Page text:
1. The name is identified with the very
being of the soul and guarantees its existence.
The persuasive feeling that
there is an agreement between name and personality is very ancient
and widespread. When primitive people observed it in individuals
who had been given the name of one of their
forebears, they adopted
the simple expedient of accounting for it by saying that the
forebear had come back to be reincarnated. From this it naturally
followed that an effort would be made to control as far as possible
who the reincarnated soul would be by adopting some "invitation"
procedure. I am not suggesting by this that such people thought
this all out by a process of theological reasoning; rather, in
a simple, direct, and uncomplicated way they have taken for granted
that the technique of "invitation" will be effective.
As a consequence, many such people treat the naming ceremony
of a newborn child as a much more serious business than we do.
For example, the Chukchee of Siberia decide upon the name of
a child by a process which is something like this: a small object
on the end of a string is allowed to swing freely and is set
in motion by some official in the family while another official
begins to recite all the names which the child could allowably
bear. He continues this recitation, repeating the list in the
same order if necessary, until the other official gives the signal
that the object has ceased swinging. The name then pronounced
is the child's name. (2)
Now this might be thought rather
silly. But in reality it is sensible enough if we grant certain
other premises which to the Chukchee are self-evident. To such
people, as to ourselves, it seems to be impossible to think of
a person as being annihilated at death. Living close to nature
and witnessing the burst of new life year after year as spring
comes, they cannot escape the conviction that man's soul lives
on in some way after death. Very frequently they believe that
reincarnation takes place with the birth of every infant ‹
that is, that the soul in an infant is not a new thing but already
in existence elsewhere. Because not all their dead have been
loved at home, they feel that the living have a right to receive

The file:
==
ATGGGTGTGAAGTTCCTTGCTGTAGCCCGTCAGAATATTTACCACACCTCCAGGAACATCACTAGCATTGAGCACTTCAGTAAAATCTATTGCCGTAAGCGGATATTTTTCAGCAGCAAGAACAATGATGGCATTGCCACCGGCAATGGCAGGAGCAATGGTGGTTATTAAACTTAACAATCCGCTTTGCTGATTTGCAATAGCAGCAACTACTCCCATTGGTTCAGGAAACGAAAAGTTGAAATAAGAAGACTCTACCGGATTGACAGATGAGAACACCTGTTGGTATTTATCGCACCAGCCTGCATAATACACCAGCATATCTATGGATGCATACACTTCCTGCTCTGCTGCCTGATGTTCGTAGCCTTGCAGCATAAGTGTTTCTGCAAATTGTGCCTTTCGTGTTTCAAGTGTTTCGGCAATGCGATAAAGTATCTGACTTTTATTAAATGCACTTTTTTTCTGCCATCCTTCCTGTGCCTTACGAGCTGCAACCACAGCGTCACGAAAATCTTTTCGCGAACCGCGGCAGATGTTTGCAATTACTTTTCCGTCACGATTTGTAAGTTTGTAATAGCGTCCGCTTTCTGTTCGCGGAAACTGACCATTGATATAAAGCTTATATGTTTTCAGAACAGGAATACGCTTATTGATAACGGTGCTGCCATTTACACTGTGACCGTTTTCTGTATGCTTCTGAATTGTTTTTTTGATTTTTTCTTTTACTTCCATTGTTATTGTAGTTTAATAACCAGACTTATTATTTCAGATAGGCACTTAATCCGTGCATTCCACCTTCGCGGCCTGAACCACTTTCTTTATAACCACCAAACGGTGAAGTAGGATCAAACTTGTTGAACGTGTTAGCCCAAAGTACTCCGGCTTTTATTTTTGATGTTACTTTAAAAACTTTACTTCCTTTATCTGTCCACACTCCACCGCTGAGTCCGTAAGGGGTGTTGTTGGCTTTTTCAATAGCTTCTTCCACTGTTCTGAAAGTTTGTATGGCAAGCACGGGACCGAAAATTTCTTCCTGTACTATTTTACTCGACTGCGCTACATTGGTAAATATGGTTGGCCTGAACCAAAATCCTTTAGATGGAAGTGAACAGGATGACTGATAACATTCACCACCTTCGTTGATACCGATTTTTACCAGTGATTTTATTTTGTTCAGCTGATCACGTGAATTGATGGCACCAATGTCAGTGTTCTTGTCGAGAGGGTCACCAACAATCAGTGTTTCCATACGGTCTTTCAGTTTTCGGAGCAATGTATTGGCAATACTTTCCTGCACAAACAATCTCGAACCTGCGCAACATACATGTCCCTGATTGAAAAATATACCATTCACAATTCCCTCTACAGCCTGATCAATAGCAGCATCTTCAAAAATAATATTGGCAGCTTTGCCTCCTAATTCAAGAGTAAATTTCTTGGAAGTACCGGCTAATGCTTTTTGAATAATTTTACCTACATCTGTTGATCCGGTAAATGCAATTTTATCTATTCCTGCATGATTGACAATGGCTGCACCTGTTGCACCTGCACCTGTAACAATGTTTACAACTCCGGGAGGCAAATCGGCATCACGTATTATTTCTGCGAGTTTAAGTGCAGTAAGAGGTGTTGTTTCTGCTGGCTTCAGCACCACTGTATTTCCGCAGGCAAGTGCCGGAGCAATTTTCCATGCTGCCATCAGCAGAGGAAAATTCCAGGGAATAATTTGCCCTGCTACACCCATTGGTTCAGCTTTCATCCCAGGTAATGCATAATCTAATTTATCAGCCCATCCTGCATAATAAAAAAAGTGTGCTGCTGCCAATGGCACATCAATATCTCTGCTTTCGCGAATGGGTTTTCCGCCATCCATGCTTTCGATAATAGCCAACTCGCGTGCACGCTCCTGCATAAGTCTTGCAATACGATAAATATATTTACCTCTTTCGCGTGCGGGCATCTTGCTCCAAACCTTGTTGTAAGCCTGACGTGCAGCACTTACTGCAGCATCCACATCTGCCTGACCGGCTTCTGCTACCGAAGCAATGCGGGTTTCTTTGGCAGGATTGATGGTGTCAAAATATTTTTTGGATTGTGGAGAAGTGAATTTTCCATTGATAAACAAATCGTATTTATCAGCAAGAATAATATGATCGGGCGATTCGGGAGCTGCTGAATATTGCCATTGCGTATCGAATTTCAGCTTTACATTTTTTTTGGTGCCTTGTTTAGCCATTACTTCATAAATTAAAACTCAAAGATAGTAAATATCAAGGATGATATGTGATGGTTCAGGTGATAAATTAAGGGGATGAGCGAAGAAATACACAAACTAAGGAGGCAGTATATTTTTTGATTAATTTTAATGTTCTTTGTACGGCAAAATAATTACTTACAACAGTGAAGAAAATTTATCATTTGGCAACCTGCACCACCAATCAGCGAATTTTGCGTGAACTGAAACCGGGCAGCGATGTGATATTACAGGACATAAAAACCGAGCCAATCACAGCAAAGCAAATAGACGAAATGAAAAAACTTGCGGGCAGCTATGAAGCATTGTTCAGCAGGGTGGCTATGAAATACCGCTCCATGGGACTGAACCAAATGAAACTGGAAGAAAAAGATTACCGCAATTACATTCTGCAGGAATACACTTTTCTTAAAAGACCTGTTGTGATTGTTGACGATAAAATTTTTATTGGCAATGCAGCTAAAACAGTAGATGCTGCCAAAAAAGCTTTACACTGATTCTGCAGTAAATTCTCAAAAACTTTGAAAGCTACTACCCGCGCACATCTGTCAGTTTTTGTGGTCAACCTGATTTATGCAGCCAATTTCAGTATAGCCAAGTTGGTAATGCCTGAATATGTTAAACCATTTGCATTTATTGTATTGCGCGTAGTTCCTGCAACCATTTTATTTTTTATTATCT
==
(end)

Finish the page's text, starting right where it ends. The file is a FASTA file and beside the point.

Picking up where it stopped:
or reject whom they will from the old family circle; thus in
giving the child a name, they use only the names of dead ancestors
whose presence would be acceptable.
The moment the child's name has
been determined, it is believed that the deceased relative has
returned to live with his own family. Prior to this, the child
is a living creature but has no soul. For this reason, if it
becomes necessary ‹ as they see necessity ‹ to destroy
the child for lack of room or food or some deformity, for example,
no murder is involved to their way of thinking provided that
it has not yet been named.
2. Chukchee of Siberia: W. Bogoras, The
Chukchee, published as vol.11 of the American Museum of Natural
History Memoirs, 1904, p.512.
missionaries are horrified at the apparent indifference of those
who have lost a relative. They show no grief at the graveside.
They may laugh and joke with one another even as the body is
being lowered into the grave. But often the cause of this disinterest
is not lack of regard or even of affection, but the simple conviction
that the spirit of the deceased has gone from the body and is
merely waiting to be reincarnated at the first opportunity. Indeed,
a husband may lose a wife whom he dearly loved and yet make arrangements
for a new wife while the funeral service is being conducted.
Such indifference appalls us. But actually the man "knows"
that his wife can be brought back if he raises another family
and names a little girl after her. There is a sense, therefore,
in which their lack of grief is not evidence of indifference
but the result of a more profound
faith in the continuance of the soul.
But there is a further point of
importance here. In some parts of the world there is no milk
and no vegetables upon which to feed a child. If two children
should be born, the chances are that an Eskimo mother cannot
possibly feed them both. Either two sickly children must result